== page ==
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(A report from a foreign journalist maintains that, contrary to official claims, the fire is still burning.
) It had been contributing to Urumqi's already dark skies by expelling 70,000 tons of toxic gases per year since the 1950s.
Furthermore, a national law requiring medical students to be fluent in Mandarin prevents many ethnic minorities from getting a medical degree and servicing their communities.
 The wealthier Han Chinese in Xinjiang are more able to afford better health care than minority groups, which most likely better equips them to deal with health problems linked to pollution.
With 80 percent of Xinjiang's health care services located in urban areas—which are now mainly populated by Han Chinese—little remains for the mostly rural Uyghur (and other minorities).
 The result is many people in rural areas seek out the services of unregistered medical clinics that are often below standards and staffed by practitioners lacking professional training.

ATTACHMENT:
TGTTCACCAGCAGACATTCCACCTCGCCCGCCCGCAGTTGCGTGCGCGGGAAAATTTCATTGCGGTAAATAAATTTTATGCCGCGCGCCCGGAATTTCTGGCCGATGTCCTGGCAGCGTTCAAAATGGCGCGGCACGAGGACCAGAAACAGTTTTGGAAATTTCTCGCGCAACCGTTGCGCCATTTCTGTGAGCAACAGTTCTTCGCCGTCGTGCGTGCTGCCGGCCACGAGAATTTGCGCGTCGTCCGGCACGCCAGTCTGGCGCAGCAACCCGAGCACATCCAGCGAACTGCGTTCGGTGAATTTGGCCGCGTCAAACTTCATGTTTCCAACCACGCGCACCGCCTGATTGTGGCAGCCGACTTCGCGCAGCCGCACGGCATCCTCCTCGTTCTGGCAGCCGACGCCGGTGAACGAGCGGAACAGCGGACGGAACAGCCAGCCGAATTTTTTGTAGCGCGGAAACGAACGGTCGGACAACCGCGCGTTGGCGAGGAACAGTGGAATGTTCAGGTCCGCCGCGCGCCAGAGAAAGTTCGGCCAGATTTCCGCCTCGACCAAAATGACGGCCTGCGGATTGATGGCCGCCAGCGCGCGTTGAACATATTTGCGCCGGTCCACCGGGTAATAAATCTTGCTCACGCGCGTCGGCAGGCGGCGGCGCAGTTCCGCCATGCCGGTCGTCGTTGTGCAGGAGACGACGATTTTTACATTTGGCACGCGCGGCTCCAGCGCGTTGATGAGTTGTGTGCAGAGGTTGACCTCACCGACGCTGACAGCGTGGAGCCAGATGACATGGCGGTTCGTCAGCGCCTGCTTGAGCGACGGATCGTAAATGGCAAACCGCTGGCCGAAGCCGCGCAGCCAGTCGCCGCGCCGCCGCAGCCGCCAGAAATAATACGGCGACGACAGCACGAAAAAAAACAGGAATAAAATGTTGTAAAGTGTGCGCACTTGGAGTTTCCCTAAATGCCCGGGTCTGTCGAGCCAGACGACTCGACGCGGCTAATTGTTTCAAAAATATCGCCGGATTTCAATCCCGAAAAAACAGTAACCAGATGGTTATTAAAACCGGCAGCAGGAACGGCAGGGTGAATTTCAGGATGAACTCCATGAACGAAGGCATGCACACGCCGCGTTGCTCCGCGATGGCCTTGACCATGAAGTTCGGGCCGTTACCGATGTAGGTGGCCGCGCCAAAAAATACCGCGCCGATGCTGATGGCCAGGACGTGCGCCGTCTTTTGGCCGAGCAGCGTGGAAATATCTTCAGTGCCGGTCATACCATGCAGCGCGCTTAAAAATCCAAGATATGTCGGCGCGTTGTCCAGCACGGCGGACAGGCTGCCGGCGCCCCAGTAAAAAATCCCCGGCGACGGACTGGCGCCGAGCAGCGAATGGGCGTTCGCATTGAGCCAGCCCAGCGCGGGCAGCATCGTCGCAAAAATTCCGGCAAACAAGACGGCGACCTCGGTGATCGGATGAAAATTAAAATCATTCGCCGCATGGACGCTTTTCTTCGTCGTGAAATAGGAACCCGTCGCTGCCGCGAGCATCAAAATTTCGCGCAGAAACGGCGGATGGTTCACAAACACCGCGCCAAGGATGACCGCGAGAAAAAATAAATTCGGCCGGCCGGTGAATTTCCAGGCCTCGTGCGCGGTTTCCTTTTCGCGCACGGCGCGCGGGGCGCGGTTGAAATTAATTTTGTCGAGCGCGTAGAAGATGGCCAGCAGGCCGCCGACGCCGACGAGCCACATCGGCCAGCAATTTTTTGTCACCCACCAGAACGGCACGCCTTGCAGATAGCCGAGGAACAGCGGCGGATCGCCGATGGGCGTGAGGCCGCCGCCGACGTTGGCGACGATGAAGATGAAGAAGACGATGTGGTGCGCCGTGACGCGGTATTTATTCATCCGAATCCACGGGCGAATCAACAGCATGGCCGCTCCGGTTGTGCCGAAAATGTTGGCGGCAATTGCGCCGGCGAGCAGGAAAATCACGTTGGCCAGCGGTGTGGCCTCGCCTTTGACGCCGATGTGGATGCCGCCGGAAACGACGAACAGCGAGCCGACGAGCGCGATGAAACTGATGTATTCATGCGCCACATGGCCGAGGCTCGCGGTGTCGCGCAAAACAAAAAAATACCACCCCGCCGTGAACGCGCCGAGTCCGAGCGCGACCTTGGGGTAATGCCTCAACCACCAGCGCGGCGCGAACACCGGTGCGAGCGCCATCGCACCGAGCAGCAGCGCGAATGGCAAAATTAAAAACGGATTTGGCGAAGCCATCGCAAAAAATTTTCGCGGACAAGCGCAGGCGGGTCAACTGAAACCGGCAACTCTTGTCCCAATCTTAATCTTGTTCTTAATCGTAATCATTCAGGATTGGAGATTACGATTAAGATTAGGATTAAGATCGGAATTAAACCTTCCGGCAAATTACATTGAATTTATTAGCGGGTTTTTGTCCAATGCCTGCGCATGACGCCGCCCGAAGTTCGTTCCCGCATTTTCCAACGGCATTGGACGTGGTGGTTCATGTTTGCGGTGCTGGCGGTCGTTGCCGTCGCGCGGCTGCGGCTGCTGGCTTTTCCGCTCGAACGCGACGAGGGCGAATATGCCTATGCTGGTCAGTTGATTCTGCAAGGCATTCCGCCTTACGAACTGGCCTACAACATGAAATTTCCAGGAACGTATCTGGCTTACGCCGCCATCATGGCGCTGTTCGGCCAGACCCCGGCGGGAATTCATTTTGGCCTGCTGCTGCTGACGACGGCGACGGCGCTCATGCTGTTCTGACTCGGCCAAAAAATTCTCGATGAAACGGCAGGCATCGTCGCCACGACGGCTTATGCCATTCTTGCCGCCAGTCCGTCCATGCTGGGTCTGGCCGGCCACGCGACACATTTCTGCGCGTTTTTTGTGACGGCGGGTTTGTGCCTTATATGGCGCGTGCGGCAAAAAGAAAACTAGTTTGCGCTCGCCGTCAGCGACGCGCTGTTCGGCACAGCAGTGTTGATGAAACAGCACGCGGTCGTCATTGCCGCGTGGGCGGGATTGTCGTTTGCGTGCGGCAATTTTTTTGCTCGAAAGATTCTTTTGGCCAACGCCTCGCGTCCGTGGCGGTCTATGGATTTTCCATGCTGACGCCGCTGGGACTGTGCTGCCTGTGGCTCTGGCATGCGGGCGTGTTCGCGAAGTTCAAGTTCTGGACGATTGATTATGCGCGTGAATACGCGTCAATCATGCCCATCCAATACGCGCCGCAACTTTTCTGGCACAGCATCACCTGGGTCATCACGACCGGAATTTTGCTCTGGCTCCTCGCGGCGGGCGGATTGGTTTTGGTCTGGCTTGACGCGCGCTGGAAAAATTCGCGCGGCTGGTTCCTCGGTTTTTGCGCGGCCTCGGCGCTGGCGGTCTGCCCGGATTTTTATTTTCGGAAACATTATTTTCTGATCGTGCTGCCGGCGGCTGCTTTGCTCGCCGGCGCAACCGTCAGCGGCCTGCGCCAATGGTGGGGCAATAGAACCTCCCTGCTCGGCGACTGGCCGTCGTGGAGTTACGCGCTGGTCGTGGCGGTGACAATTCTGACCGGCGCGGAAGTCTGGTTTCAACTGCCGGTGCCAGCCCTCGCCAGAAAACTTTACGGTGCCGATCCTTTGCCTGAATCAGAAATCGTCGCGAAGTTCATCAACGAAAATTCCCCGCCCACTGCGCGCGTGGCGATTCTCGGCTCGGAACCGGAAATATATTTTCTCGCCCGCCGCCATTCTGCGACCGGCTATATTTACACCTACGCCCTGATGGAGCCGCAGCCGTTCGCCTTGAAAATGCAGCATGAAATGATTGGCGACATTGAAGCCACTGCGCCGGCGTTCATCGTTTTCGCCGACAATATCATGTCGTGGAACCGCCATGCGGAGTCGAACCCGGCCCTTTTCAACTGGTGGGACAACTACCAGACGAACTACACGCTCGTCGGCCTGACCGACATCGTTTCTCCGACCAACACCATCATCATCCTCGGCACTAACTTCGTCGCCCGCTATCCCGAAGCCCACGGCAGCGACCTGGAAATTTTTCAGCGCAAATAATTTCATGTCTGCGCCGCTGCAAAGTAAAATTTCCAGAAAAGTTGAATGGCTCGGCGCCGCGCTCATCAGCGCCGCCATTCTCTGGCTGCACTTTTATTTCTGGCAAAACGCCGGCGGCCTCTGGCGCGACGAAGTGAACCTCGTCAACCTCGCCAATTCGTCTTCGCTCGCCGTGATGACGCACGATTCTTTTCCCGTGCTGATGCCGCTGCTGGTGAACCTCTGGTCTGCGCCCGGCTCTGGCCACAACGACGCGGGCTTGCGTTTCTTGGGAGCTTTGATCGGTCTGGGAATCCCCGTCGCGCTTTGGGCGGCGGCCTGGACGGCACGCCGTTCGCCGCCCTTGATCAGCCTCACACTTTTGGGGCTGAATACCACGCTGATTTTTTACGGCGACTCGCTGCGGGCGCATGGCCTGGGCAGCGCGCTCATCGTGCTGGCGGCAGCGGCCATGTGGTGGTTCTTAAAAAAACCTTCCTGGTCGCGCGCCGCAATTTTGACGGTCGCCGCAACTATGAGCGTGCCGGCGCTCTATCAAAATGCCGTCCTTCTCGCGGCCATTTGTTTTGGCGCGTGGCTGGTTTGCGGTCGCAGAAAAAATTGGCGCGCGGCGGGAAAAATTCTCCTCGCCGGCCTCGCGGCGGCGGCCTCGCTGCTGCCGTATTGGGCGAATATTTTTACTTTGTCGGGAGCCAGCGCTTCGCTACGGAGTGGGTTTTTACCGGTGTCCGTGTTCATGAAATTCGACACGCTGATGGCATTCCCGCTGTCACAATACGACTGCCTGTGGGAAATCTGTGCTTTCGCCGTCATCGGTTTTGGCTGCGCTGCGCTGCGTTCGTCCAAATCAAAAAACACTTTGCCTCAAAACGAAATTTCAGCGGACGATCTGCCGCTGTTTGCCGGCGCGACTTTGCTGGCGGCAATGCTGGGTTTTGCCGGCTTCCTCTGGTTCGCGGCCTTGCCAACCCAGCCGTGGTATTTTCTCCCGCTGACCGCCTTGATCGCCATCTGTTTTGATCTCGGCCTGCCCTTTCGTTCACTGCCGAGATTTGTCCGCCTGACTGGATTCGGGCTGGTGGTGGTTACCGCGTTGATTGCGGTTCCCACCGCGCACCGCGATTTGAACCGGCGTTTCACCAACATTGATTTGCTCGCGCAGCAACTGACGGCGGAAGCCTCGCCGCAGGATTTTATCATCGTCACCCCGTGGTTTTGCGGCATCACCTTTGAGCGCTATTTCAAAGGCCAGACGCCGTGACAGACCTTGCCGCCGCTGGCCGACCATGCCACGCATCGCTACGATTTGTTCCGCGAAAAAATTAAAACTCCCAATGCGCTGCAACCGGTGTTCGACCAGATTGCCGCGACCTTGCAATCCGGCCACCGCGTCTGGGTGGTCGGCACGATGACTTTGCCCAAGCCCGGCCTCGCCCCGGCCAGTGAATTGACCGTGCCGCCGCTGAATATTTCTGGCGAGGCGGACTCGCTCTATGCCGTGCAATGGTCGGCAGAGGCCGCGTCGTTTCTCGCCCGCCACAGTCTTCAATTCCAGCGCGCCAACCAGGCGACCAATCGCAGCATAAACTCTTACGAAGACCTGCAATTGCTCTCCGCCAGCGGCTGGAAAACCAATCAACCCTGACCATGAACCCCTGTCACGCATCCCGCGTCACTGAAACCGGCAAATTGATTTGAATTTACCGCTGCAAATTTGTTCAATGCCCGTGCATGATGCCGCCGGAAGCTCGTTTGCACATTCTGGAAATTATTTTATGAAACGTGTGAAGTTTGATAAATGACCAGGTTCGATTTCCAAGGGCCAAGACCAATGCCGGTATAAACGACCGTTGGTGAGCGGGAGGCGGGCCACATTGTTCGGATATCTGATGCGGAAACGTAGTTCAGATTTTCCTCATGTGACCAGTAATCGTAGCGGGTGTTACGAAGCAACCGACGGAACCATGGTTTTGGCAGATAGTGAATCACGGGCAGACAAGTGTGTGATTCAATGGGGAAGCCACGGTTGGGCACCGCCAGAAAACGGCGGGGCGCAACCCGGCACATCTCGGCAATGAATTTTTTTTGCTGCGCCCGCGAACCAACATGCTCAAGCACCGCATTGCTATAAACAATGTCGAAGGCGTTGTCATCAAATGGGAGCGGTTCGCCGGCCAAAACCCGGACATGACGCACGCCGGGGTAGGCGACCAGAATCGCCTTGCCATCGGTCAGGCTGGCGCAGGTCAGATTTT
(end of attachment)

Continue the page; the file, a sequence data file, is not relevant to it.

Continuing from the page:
Air pollution causes serious health problems, including lung cancer, asthma, cardiovascular disease, and premature death.
This plenitude of coal ensures a cheap fuel supply for Urumqi and accounts for 67 percent of its energy use, while making the per capita coal consumption in the city four times the national average at 3.96 tons, the highest in the country.
As Urumqi continues to increase the number of coal-fired power plants in the city—increasing its coal use by 47.8 percent between 20—the overall ambient air quality has been rated as grade III, the worst of the national air quality standards.
 This population increase not only strains health services, but also scarce natural resources like water.
There is a discrepancy between the levels of service in urban versus rural areas, where most ethnic minorities live.